The nine years of war faced by Japan between 1937 and 1945 were a major turn in the economic history of the country. 1 On the one hand, if one takes only a short-term view this period was an important break that put an end to the growth of numerous competitive industries. While exports peaked in the late 1930s, war abruptly broke this worldwide expansion. But on the other hand, when one follows a long-term perspective it must be noted that institutions set up during the interwar years to ensure the industrial independence of Japan and which enabled the shift to a war economy survived the confl ict. After 1945, they supported the quick reconstruction of a competitive industry and contributed to make Japan the second industrial power of the world during the 1960s. 2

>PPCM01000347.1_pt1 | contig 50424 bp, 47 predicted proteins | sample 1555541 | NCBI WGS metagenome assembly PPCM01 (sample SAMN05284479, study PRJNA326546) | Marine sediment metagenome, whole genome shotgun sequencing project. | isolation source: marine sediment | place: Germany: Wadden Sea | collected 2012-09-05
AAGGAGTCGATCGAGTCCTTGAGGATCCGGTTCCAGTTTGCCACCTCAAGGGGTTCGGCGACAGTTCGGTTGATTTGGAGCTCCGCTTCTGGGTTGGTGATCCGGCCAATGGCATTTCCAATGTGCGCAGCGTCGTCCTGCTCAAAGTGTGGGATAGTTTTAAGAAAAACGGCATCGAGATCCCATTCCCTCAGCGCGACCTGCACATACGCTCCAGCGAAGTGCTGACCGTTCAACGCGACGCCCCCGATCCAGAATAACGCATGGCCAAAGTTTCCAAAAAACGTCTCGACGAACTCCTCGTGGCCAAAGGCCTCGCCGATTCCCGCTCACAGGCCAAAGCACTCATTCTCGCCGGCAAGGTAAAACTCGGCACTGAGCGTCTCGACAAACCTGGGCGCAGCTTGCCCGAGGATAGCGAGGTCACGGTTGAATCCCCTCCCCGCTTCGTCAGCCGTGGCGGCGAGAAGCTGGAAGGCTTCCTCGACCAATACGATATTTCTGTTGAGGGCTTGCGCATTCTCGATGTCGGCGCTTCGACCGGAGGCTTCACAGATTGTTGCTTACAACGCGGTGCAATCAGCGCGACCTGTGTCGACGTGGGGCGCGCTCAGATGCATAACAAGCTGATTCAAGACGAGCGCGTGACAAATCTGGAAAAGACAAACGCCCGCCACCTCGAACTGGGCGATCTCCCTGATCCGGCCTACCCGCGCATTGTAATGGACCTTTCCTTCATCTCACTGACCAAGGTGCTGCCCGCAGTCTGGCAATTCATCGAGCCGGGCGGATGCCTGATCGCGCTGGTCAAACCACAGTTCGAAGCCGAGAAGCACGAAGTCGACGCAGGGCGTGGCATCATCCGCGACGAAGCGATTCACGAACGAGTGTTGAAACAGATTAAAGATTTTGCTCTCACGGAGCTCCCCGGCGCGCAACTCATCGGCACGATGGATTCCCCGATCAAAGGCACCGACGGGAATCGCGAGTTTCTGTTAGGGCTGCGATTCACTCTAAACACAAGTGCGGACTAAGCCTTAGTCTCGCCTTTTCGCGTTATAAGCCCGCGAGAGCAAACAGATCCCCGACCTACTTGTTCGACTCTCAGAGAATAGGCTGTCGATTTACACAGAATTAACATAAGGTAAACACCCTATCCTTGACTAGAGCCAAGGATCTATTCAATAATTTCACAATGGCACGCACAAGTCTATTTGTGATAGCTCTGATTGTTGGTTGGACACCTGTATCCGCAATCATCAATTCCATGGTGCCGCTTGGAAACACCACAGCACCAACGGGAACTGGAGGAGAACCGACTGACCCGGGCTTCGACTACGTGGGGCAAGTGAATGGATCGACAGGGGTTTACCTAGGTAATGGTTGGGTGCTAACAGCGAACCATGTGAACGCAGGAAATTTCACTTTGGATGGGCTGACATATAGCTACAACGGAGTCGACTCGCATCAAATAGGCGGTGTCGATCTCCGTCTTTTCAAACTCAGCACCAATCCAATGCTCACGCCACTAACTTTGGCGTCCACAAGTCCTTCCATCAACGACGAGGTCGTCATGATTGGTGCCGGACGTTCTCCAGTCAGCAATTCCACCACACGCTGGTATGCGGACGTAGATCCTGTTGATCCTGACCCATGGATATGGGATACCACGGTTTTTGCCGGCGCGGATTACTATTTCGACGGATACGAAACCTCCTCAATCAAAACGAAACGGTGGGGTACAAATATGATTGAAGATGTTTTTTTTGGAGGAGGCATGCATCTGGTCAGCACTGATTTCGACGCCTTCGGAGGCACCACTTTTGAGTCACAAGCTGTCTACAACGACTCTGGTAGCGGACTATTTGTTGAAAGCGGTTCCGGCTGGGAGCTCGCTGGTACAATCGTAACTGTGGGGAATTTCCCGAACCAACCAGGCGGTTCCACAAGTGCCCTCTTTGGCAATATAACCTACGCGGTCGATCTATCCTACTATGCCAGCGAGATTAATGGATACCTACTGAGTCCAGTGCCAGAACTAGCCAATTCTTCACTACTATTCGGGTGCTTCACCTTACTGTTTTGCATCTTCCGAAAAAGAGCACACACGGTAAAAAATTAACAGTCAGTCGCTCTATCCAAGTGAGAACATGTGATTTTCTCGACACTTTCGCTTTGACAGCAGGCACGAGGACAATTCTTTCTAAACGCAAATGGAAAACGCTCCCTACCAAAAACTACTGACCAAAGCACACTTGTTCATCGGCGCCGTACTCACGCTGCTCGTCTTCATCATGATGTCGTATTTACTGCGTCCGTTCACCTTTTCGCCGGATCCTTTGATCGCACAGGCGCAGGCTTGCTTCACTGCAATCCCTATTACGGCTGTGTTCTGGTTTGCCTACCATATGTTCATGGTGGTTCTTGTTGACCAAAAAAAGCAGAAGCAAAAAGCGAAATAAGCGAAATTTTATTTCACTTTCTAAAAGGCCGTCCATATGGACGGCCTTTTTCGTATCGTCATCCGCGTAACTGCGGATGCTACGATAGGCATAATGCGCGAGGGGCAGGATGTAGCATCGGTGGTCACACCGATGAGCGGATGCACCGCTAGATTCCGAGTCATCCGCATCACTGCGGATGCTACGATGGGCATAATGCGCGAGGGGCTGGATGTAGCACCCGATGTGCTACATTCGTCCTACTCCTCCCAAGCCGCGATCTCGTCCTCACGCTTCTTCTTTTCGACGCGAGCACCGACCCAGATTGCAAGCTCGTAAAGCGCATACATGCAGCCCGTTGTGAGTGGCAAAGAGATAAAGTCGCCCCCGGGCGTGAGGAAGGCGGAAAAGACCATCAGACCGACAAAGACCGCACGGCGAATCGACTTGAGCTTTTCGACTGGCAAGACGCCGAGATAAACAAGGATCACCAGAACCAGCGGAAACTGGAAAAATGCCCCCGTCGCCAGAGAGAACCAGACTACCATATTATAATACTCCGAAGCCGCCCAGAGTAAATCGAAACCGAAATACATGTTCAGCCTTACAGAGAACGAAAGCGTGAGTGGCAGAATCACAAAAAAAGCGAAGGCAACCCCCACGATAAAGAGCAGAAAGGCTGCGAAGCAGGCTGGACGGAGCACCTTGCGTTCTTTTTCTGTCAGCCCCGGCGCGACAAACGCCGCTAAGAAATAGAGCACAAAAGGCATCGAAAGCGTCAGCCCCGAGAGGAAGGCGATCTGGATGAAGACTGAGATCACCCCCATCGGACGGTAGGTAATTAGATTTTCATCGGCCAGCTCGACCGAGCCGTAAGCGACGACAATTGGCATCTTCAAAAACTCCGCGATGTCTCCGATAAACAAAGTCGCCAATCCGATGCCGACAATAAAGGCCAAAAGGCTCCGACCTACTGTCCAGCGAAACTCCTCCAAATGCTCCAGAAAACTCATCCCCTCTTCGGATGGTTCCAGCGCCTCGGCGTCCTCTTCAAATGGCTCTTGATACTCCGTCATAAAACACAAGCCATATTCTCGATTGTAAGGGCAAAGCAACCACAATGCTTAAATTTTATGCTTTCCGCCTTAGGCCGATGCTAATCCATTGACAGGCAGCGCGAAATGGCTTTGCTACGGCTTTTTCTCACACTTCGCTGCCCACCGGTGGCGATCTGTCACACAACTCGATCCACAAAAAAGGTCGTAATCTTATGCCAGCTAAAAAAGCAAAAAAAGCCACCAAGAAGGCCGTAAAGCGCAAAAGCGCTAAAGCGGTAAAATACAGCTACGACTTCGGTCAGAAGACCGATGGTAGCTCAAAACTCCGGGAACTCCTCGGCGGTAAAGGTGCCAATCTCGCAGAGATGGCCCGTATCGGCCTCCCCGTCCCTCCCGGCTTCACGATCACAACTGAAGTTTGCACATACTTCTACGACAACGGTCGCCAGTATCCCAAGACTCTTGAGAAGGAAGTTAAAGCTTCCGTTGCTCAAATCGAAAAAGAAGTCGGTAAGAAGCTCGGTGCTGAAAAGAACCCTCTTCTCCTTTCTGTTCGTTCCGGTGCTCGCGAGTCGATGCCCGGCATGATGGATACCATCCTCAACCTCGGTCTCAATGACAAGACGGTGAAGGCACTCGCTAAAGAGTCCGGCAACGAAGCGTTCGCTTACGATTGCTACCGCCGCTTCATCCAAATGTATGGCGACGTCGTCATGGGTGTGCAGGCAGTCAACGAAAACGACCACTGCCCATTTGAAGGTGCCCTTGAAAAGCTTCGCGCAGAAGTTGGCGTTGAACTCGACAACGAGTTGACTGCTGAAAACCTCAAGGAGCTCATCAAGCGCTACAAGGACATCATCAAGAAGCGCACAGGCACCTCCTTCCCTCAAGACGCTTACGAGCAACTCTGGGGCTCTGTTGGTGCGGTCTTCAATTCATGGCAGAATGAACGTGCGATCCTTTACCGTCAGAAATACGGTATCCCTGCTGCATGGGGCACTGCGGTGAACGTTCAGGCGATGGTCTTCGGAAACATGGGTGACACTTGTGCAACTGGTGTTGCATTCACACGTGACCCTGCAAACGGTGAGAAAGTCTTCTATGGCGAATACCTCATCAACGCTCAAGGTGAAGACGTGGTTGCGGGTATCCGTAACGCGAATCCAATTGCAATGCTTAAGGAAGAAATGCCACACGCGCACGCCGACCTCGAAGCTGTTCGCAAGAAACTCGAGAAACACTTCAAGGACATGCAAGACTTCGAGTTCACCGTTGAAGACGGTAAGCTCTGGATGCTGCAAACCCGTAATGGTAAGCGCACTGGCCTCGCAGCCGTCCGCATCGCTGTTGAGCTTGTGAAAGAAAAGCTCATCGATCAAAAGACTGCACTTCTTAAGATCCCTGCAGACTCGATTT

The Japanese clock and watch industry was itself an excellent example of the twofold dimension of WWII. The beginning of the war against China in 1937 had direct effects on clock production, which was largely oriented towards foreign outlets: the share of production volumes exported dropped from 51 per cent in 1937 to 25.7 per cent in 1943. It amounted to less than 1 per cent in 1944 and 1945. This collapse of exports, together with the decrease of domestic consumption, explains the shrink of production. Additionally, the authorities intervened in 1938 and forbade the manufacture of table clocks in order to limit metal consumption, excepting products for export for a short time. 3 In 1942 the production of clocks amounted to less than one million items, that is, the level of the industry’s beginning in the 1920s.